On the first walk we undertook, intrepidly unaccompanied to a ridge overlooking the plains, we were followed by a giggle of schoolchildren, made bold in their native tongue, running after us chattering and repeating our names which we had, in a moment of rash indulgence, revealed.
“Ah-rub’el-ah, Ah-rub’el-ah, Ah-rub’el-ah” loaded the air, mingling with ecstatic laughter. One particularly precocious bare-footed boy, probably 10 or 11, but the size of an English 6 year old, from somewhere under my left elbow asked my name hundreds of times, followed by guffaws and gestures looking suspiciously like the universal sign for huge gazongas. I’m sure it was nothing but a simple Tamil greeting.
Today’s walk was outstanding. Boomiha’s father, in flip flops, carrying secateurs and our lunch in an old army rucksack, patiently helped the clumsy English walkers kitted out with hats, walking sticks and sturdy shoes cross angular rocks and cleared thorny brush from our paths. After an hour or so of climbing uphill beside a swirling river, we emerged onto a ledge. Above us a thinly sheeting waterfall descended the rocky face into a greenish pool; below us the stony river churned to gentle rapids.
We stopped for lunch and a swim. Two young boys who eagerly accompanied us, chanting different mantras to the previous boys, of “Take care madam”, took their shirts of and, with nervous faces entered the water. I had brought my swimming costume, but feeling that this might not be an appropriate mode of dress, slid my way in wearing all my clothes. The water was not deep, the pool was not wide and the rocks were slippery, but it was heaven none-the-less. The boys splashed about but were too scared to come with me to the edge of the waterfall where the water was slightly deeper. My bravado was cut short when I was sure I felt some slithery thing nibbling my toe and winding around my leg. I hightailed it out of the water, rapidissimo. The enjoyment of swimming was further dampened by the discovery of many tiny, and fortunately inexperienced leeches, who wriggled hopelessly on my skin but didn’t stick.
Safely leech-free on the side and eating lunch, we were delighted to see a frog jumping out of the water towards us. He paused in the sun, his throat pouch gently undulating with each breath. There was an unnecessary mad scramble for our cameras as we feared his being scared off before we had a chance to capture his bronze eyes and gleaming green skin. He hopped a bit nearer. Delighted, I snapped away. After a few more hops, it became apparent that not only was he not scared by us, but he was actually making a beeline for me. It would appear he thought me to be a shady rock. To my astonishment he hopped right under my skirt. Not one for womanly vapours, I nevertheless found myself squawking in alarm as I tried to move away from his amphibious advances. All that happened was that perched as I was on a steeply sloping rock, I could only lift my bum about two or three inches off the ground. The grateful creature moved directly into the copious shade and I could feel him bouncing up and down head butting my left buttock. I was luckily rescued from squashing him, as I was rapidly becoming incapacitated with laughter, by Murugan who hauled me up and away from him, simultaneously flicking him back towards the water with a quick swish.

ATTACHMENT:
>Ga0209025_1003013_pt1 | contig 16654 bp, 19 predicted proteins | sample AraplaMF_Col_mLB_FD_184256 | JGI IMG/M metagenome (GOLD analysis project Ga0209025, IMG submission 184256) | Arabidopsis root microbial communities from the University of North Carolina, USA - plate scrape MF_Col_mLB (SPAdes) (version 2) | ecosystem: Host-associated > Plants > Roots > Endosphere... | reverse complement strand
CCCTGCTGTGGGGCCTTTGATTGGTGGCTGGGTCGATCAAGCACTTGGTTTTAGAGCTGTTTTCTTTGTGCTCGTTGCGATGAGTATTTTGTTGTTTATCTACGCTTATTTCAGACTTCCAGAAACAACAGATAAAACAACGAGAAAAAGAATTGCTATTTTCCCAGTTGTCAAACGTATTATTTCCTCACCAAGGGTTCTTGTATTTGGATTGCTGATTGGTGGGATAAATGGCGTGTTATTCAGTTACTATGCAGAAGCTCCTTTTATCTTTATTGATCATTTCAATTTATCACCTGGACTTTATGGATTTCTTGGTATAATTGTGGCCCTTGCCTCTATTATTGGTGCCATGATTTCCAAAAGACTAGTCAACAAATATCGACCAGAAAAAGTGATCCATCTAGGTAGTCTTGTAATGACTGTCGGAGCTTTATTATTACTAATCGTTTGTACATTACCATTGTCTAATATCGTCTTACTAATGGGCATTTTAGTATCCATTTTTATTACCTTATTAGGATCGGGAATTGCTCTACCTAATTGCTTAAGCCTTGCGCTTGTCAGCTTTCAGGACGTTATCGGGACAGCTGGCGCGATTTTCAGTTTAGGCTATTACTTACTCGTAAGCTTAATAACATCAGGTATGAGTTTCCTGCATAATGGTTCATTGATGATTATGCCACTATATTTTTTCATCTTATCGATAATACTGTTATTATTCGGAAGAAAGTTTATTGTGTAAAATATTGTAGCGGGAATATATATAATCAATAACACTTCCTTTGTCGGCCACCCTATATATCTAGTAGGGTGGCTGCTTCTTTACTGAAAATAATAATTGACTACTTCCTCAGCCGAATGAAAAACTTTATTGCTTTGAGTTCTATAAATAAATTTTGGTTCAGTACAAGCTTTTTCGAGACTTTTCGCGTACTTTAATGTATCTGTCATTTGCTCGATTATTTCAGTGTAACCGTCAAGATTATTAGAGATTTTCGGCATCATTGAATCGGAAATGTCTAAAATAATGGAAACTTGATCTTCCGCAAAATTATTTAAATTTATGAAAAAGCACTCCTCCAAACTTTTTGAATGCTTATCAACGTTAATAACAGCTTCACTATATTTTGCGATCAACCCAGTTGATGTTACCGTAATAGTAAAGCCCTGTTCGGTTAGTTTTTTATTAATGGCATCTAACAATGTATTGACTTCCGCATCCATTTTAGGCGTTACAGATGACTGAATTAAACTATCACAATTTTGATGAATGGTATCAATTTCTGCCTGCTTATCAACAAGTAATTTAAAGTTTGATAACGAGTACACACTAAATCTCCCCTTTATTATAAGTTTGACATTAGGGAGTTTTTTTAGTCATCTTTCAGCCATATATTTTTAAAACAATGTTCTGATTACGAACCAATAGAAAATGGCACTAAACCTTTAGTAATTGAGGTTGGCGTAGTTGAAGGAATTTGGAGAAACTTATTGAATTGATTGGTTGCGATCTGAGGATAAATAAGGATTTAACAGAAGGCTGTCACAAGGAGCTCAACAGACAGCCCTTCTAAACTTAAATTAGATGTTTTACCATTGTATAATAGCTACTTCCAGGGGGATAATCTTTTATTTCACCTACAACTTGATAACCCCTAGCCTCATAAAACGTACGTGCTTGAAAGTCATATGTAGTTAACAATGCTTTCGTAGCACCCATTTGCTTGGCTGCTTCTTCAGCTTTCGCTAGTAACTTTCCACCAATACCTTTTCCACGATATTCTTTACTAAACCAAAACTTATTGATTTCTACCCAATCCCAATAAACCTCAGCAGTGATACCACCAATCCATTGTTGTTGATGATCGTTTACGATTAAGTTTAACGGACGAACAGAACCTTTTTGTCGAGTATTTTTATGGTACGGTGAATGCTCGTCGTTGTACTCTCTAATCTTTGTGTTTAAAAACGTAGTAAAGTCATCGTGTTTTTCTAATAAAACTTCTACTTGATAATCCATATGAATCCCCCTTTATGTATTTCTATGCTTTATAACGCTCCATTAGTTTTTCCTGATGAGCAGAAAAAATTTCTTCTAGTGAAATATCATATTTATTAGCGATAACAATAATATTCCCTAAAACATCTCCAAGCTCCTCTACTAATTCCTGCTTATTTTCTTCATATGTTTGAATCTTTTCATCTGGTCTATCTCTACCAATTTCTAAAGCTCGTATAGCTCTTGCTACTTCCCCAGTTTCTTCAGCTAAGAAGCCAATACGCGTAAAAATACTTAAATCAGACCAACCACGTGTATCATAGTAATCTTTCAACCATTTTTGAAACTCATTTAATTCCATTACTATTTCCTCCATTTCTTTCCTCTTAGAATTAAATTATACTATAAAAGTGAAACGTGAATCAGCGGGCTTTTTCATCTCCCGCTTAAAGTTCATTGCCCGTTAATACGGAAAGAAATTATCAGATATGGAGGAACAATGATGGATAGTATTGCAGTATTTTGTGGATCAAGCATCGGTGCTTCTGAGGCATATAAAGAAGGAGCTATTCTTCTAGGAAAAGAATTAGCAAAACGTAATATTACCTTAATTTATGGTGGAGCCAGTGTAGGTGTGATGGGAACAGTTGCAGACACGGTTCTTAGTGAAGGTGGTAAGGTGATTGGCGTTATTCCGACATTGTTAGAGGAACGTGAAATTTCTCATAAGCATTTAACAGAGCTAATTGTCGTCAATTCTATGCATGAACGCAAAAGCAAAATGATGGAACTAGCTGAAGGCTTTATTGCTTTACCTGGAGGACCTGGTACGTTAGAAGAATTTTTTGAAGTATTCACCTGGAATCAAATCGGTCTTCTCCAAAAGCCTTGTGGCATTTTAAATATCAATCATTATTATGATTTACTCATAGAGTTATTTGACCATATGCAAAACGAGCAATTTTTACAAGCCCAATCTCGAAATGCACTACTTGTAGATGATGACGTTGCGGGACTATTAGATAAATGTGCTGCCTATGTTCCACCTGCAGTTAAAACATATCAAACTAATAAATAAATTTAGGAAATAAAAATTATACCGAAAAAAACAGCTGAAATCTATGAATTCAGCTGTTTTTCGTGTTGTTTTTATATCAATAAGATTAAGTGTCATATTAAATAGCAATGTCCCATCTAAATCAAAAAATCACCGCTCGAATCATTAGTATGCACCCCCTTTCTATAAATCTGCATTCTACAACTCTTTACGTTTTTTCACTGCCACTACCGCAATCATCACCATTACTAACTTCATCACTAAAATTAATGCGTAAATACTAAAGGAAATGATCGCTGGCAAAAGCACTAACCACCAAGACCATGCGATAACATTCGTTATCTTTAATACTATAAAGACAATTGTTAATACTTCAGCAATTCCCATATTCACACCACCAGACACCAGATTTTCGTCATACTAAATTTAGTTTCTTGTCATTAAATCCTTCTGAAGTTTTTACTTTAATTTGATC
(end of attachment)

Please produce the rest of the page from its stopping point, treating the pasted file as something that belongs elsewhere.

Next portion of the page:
In a extraordinary display of Durrell-like derring-do Richard, my Aunt’s other half – the one with the impending traumatic birthday - leapt in unison with the frog to capture him and show his lady love. Scrambling across the rocks in identical manners, legs akimbo, arms bent, eyes slightly popping, the stalked was caught by the stalker. Several gasps, from both the transfixed spectators and the increasingly tightly clutched animal rent the air as the big game hunter began sliding, splatchcocked, towards the pool. How lucky we were to have Murugan to hand again.
After a thorough perusal by all, the frog was released and this time making for a real shady crevice he hopped in and began singing, no doubt thrilling the local incredulous amphibian population with his astonishing tales.
The walk home was stunning but relatively uneventful. We wound along more coffee plantations waving to the young men and women plucking the ripening berries. Several passed us, heavy footed, with bulging sacks precariously balanced on their heads. Round a corner in the open yard of a ramshackle building, twenty or so people crouched on the floor separating the coffee beans into two piles – red bean and green beans. The atmosphere was relaxed and full of chit chat but it is a sobering thought that this is how coffee in its sanitised supermarket packaging starts its life. Actually, its amazing to see how all this produce originates – pepper, cardamom, oranges, cloves, coffee, tea - carried in dirty sacks on the backs of small bare-footed underpaid local people, whose houses may not have electricity to boil a kettle and make a cup of coffee in the first place.